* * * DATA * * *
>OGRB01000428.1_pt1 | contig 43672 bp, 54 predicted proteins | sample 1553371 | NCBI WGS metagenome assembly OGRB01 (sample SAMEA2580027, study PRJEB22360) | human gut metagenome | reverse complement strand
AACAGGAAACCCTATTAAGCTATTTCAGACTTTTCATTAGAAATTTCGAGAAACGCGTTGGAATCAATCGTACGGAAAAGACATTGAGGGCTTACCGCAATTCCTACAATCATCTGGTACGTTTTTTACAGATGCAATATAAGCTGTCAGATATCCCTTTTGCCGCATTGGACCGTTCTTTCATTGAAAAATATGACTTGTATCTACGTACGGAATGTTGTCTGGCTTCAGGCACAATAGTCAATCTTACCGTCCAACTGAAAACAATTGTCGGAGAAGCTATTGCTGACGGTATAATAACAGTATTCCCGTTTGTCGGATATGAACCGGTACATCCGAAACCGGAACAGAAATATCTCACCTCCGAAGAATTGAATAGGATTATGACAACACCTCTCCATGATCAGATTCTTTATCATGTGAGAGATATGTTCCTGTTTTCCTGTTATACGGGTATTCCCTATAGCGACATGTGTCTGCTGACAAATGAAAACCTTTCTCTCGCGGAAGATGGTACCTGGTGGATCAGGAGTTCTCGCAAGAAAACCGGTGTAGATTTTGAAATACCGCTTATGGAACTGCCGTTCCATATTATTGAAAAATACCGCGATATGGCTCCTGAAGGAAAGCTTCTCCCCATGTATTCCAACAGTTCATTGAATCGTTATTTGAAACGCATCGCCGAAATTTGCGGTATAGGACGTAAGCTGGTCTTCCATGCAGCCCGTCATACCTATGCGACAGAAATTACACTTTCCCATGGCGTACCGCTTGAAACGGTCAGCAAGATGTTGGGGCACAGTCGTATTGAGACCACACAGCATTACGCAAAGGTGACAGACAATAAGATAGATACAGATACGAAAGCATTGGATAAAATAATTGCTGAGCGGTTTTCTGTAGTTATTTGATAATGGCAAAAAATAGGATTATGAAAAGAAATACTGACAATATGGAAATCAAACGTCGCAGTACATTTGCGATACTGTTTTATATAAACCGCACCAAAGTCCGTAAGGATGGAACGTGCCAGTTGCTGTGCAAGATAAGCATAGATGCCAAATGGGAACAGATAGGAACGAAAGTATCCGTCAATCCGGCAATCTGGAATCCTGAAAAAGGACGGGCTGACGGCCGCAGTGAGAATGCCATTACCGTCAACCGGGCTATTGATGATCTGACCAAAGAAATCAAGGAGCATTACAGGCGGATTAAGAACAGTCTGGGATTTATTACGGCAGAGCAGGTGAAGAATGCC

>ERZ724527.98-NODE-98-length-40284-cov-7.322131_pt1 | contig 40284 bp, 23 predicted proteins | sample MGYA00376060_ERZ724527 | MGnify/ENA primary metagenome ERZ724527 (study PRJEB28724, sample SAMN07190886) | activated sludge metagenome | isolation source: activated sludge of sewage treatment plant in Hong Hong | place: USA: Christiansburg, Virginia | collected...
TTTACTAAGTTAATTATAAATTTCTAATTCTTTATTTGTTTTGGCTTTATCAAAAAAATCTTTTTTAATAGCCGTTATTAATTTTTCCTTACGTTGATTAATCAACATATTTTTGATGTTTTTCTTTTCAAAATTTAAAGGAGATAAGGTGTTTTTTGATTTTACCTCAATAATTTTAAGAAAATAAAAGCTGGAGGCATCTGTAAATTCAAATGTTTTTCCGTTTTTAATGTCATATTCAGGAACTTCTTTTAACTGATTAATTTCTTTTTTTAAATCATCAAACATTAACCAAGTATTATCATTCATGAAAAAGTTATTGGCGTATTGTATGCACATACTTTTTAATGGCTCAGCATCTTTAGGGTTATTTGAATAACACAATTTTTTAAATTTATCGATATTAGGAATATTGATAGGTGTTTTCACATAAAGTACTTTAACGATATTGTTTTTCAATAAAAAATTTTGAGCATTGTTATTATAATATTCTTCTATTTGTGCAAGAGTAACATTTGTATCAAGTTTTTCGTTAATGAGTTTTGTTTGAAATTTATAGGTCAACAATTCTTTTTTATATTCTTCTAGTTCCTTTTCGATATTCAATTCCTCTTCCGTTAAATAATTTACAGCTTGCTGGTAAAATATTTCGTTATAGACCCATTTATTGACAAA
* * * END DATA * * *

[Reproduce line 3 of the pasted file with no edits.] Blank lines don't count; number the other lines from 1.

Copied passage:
>ERZ724527.98-NODE-98-length-40284-cov-7.322131_pt1 | contig 40284 bp, 23 predicted proteins | sample MGYA00376060_ERZ724527 | MGnify/ENA primary metagenome ERZ724527 (study PRJEB28724, sample SAMN07190886) | activated sludge metagenome | isolation source: activated sludge of sewage treatment plant in Hong Hong | place: USA: Christiansburg, Virginia | collected...